All symphony players receive a pension, and some receive medical and dental benefits. The majority of symphony players also have other jobs, such as teaching or making or repairing musical instruments. Some even work at other professions as well.

The musician's union

Most symphony players are members of the AF of M, or American Federation of Musicians, a union that was formed in the United States in 1896 to ensure that musicians in the work force are treated and paid fairly. Musicians who become members of the AF of M pay an annual membership fee of $115 and a small percentage of all musical earnings throughout the year. There are twenty orchestras in Canada that are members of the AF of M as well as many individual classical performers throughout the country.

A world-famous soloist can make upwards of $20,000 for an appearance with an orchestra, but more typically, a soloist who performs with a symphony makes between $500 and $6,000 for two rehearsals and two concerts. A performer giving a solo recital can make between $100 and $6,000, depending on such variables as expenses and number of tickets sold.

A competent pianist can supplement his or her income by accompanying singers and instrumentalists. An accompanist can charge anywhere between $25 to $100 an hour, although some like to keep their rates lower and occasionally even work for free just to perform with a talented artist. "Accompanying is a field in which you never stop being a student yourself," says renowned accompanist and opera coach Robert Holliston.

If you get to know the standard vocal repertoire, you can work as an opera coach. A well-known coach like Stuart Hamilton can charge between $80 and $120 an hour and choose with whom he wants to work.


A piano technician earns between $75 and $180 for a tuning. The cost of the tuning largely depends on where the technician has to travel. In addition, the cost of tuning a piano is higher in a place like Prince George than in a larger community.

A piano technician can mark up a rebuilt or repaired instrument by 50 %. Technicians who work on other instruments such as cellos, flutes, or violins can charge between $25 and $60 an hour, although some famous technicians charge $100 an hour.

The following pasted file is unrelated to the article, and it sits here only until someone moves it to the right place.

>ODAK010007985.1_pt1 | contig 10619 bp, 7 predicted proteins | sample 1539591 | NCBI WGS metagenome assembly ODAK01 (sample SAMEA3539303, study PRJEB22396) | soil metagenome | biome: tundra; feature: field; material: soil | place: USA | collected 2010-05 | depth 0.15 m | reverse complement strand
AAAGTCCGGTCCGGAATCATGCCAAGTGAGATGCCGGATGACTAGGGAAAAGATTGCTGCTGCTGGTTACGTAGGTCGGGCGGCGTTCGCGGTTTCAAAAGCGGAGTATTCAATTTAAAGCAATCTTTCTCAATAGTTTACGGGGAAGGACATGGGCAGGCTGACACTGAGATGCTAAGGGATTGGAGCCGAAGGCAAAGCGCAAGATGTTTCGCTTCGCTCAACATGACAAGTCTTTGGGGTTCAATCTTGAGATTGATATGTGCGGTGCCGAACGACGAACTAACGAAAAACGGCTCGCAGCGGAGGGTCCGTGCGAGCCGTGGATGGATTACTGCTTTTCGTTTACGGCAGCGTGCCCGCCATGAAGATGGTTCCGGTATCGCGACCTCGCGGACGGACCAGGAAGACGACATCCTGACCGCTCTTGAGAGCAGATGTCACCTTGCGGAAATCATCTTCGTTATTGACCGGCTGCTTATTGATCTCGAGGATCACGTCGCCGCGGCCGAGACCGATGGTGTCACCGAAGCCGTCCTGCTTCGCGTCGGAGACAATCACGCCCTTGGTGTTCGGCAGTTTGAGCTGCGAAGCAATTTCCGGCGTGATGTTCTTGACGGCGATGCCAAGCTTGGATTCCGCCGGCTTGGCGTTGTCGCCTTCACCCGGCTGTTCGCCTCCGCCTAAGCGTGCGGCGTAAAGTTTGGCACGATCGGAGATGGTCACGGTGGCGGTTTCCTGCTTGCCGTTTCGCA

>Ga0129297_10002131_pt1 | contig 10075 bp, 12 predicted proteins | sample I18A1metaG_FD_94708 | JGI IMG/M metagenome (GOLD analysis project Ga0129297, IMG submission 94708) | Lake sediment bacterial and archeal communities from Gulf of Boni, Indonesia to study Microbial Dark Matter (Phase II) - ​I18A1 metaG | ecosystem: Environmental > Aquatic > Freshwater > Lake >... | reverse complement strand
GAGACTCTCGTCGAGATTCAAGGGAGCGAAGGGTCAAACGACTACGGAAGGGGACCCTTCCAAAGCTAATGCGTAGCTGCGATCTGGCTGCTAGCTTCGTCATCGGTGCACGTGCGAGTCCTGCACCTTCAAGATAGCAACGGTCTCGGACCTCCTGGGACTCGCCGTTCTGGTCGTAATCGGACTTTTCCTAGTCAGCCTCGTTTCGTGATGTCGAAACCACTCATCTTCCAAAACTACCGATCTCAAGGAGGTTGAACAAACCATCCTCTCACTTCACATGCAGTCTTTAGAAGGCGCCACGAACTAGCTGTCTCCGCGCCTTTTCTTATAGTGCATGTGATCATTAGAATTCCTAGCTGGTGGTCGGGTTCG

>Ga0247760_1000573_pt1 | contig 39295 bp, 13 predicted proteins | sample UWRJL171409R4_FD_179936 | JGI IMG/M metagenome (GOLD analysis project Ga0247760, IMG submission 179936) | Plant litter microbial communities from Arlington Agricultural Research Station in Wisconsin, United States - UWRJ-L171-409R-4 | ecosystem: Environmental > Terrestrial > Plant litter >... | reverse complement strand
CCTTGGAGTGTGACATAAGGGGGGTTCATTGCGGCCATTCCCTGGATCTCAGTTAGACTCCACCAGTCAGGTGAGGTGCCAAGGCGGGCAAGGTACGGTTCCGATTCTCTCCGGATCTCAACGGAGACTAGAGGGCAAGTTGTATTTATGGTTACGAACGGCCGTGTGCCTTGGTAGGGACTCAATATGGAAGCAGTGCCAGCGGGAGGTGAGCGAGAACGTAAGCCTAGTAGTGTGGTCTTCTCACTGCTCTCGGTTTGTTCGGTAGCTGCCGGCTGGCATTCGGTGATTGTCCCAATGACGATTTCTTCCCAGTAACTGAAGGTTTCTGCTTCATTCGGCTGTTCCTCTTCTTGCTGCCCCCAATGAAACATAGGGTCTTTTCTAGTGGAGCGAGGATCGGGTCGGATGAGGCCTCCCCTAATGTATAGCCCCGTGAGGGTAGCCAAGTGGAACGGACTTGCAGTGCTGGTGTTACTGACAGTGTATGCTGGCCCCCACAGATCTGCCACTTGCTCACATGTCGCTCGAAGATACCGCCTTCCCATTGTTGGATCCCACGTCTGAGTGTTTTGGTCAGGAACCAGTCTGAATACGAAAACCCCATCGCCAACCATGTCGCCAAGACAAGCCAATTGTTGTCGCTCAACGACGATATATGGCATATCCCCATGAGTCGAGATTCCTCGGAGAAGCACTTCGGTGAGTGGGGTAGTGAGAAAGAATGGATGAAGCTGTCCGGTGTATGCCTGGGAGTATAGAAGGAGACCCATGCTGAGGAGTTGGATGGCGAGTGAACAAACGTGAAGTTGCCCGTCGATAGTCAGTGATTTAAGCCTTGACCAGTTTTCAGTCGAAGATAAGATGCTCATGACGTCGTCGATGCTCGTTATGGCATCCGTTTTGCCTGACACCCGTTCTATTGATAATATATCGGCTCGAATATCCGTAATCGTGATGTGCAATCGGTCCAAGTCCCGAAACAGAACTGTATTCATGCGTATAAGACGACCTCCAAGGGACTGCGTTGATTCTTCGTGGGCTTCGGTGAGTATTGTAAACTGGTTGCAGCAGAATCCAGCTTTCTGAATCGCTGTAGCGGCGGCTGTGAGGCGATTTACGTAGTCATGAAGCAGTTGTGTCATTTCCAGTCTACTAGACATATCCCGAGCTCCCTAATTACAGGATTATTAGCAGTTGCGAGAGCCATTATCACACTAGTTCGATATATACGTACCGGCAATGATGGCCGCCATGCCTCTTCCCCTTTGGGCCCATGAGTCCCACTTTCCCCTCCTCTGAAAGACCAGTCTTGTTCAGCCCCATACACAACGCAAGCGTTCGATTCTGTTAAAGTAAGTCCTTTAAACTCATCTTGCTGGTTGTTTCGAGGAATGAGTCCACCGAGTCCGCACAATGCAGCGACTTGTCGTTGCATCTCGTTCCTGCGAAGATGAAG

The field of radio broadcasting can be another source of employment. A good classical music radio announcer on a prominent radio station can earn between $40,000 and $50,000 a year for a regular radio show, but these figures vary depending on experience and the time of the show. Announcers usually get paid more for a morning show compared to the afternoon or evening because of higher listenership. In addition, most radio announcers receive a pension and medical and dental benefits.

An executive producer (a high management position) working for a prominent radio station can earn between $60,000 to $80,000 a year. A radio engineer can earn between $45,000 and $65,000 depending on the quality of his work, and executive engineers can earn approximately $75,000 a year. Engineers can also earn additional income recording classical music CDs.

As a music student myself, I'm very fortunate to be able to support myself and pay for school by working less than 20 hours a week, while gaining valuable work experience teaching music. Students in other fields aren't necessarily able to work in their disciplines and are forced to take minimum-wage jobs to pay bills.

To live your life fulfilling a dream--and to get gold for it--represents success and happiness to the fullest. How many rich musicians do you know? Probably more than you realize.

Jen Mitchell is the winner of our annual student writing contest (English category) last year. Deadline for this year's contest is May 15

(c) La Scena Musicale